We had a word for this phenomenon during the Cold War: Finlandization. Then, the United States sought to maintain a stable military balance with the Soviet Union. One reason was that if the balance shifted in Moscow’s favor, America’s European allies might conclude that Moscow could not be resisted and would fall under Soviet sway. All of Europe would share the fate of Finland, which remained nominally independent after World War II but abided by foreign policy rules dictated in Moscow.

I can't say I think much of the author's analyses as a general rule, but this is spot on. I've noted the situation myself:

So we have to be careful about maintaining our power in the Pacific and maintaining our reputation for supporting allies and fighting until we win. If any nation, like Japan, South Korea, Taiwan, Singapore, Australia, or Vietnam think that they can't count on us for effective military support, they'll withdraw from the potential balancing coalition against China. And once one country defects, the power potential arrayed against China will drop enough to perhaps push another country to defect and align with China rather than with us.

Thus, even a reduction in our military power that may seem marginal to us could be what tips the system against us in a cascade of defections, causing a dramatic drop in coalition power arrayed against China, and denying us the capability of operating in the western Pacific. Instead of being a rear base to support our allies against China, Guam would become an outpost as we are pushed back to the Aleutians-Hawaii line for our line of defense against Chinese naval power.

War is hard work. Of course China would like to beat us without war. If China wants to take the lead slot, make them work for it, at least.

They Will Be the Best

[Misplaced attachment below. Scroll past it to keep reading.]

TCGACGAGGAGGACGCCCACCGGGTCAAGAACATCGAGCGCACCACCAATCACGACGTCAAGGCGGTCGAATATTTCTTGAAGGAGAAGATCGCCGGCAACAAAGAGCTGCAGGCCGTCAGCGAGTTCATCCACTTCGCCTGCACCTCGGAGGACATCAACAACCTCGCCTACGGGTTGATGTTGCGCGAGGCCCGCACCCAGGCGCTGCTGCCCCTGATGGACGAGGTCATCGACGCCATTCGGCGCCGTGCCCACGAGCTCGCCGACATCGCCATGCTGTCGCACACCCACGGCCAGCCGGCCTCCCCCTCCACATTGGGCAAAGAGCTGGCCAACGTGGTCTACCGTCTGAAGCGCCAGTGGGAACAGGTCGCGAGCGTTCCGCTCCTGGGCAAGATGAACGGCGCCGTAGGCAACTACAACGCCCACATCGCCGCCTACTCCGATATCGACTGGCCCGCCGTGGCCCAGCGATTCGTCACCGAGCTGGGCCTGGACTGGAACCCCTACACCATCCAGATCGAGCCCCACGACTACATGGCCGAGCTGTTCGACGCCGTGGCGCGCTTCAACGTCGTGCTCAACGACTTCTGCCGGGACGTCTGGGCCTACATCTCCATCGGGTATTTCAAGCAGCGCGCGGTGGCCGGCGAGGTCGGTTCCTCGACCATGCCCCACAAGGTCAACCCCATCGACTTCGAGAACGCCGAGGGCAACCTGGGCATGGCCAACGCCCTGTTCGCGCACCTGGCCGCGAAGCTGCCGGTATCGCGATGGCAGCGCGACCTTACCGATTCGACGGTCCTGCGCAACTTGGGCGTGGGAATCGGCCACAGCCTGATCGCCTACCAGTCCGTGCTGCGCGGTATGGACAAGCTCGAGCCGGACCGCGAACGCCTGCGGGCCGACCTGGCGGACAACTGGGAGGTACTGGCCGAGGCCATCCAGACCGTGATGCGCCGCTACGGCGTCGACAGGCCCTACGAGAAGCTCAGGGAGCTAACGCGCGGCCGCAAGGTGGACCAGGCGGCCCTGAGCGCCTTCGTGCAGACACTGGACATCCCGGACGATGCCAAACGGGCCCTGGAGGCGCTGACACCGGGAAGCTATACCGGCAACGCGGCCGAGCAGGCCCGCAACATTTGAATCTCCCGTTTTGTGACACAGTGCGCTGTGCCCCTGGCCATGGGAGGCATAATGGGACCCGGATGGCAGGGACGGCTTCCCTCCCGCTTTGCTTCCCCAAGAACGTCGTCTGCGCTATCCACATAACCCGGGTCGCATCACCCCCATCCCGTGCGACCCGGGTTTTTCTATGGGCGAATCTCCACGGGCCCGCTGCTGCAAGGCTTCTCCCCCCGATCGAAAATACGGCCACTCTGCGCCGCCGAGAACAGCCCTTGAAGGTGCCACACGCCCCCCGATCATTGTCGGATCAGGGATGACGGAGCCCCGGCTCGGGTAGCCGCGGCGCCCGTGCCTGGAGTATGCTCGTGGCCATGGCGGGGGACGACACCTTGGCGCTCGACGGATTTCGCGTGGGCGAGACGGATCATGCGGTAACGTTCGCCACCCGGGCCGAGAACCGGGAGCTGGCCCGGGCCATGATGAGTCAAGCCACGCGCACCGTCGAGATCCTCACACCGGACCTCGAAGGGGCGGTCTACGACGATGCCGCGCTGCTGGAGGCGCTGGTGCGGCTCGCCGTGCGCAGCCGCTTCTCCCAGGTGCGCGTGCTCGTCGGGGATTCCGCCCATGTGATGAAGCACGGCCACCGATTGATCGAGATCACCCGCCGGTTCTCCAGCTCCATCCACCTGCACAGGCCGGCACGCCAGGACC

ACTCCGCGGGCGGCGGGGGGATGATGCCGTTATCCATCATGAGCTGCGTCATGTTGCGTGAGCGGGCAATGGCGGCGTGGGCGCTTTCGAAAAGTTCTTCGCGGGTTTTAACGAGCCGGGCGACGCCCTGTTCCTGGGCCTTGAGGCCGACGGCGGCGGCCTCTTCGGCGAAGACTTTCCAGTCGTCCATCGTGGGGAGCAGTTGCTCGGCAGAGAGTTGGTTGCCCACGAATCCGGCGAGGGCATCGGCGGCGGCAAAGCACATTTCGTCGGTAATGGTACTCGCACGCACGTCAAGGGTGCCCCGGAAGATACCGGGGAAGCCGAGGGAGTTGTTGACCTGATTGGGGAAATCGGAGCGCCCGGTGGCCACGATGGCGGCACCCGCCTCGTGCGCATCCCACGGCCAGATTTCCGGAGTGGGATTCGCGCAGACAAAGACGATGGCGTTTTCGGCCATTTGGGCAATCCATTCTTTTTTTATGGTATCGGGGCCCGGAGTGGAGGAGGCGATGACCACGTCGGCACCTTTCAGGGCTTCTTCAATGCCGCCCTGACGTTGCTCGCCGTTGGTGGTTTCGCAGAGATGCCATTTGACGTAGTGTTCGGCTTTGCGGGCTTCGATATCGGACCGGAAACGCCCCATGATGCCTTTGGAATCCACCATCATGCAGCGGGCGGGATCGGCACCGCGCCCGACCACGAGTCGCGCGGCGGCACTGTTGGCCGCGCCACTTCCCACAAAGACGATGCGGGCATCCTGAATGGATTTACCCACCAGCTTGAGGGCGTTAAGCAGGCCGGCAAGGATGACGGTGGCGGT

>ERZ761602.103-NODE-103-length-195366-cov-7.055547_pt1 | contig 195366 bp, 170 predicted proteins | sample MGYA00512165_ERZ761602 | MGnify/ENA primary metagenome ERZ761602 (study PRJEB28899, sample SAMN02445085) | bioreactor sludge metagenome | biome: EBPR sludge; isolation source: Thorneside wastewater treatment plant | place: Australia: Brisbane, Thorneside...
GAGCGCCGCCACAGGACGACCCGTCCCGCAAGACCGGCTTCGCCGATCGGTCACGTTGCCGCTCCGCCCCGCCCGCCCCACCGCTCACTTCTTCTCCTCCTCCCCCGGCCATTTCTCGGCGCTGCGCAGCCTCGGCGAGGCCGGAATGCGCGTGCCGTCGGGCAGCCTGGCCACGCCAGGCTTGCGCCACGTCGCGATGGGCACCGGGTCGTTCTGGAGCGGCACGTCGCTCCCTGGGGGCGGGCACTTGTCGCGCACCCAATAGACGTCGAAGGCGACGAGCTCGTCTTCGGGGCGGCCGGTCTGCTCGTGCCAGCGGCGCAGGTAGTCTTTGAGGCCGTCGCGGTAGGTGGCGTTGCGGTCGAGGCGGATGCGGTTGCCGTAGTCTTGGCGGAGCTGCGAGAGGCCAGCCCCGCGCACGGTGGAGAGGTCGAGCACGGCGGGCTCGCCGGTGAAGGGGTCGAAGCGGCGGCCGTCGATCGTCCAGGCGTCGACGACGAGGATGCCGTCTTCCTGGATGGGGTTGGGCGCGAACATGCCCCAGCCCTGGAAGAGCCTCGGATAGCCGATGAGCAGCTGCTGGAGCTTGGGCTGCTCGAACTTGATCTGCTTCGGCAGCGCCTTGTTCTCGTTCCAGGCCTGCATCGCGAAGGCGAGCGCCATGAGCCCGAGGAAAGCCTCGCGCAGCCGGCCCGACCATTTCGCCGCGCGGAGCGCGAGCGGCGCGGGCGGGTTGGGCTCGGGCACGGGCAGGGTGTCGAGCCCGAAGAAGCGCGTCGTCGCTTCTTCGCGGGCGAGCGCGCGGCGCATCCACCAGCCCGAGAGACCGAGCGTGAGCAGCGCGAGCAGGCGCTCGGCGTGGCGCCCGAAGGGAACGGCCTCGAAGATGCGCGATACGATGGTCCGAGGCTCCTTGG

This article was inspired by a stray comment that Iraq has the best army in the Arab world. It seeks to set the record straight.

Which is fine. We built a counter-insurgency light infantry force and Iraq is only beginning the transition to a conventional force. If there is widespread opinion that the Iraqi army can already stand on its own to defend their borders, great. But I didn't really think many people believed that.

I guess I have no problem with the article at all, which is good and informative, I happily admit; but the idea that but for this article a great ignorance will endure seems a bit much. I could be wrong, in which case I offer extra kudos to the author for the effort.

I think it is fair to say that the Iraqi army will be the best Arab army when we finish building it. We're building good soldiers who have combat experience and with conventional training and equipment, they'll be a solid--not great--army.

Oh, and a month and a half ago I did my own back of the envelope math on the Iraq-Iran conventional balance to show that Iraq still needs our help to deter an Iranian invasion.

Wednesday, July 20, 2011

Not That There's Anything Wrong With It

Well, in an age of gays in the military, who can be surprised at this?


That's right. A camouflage snuggie. Not that there's anything wrong with it, of course.

It is a perfectly acceptable alternative warming device.

A Quieter, and More Dangerous, Place

Strategypage provides a nice overview of the introduction of precision weapons into our arsenal.

We expect perfection in our bombing with no civilian casualties. Remember that it wasn't that long ago that it was almost collateral damage to hit the military targets if they were fighting near civilians, with all the dumb bombs dropping around them.

Tuesday, July 19, 2011

Them

I'm late to the article in question below, I know. But the issue it raises won't go away any time soon.

So is media bias to report any hint of anger at conservative events while downplaying actual violence at left wing gatherings a sign that the people in the media by and large prefer big government solutions?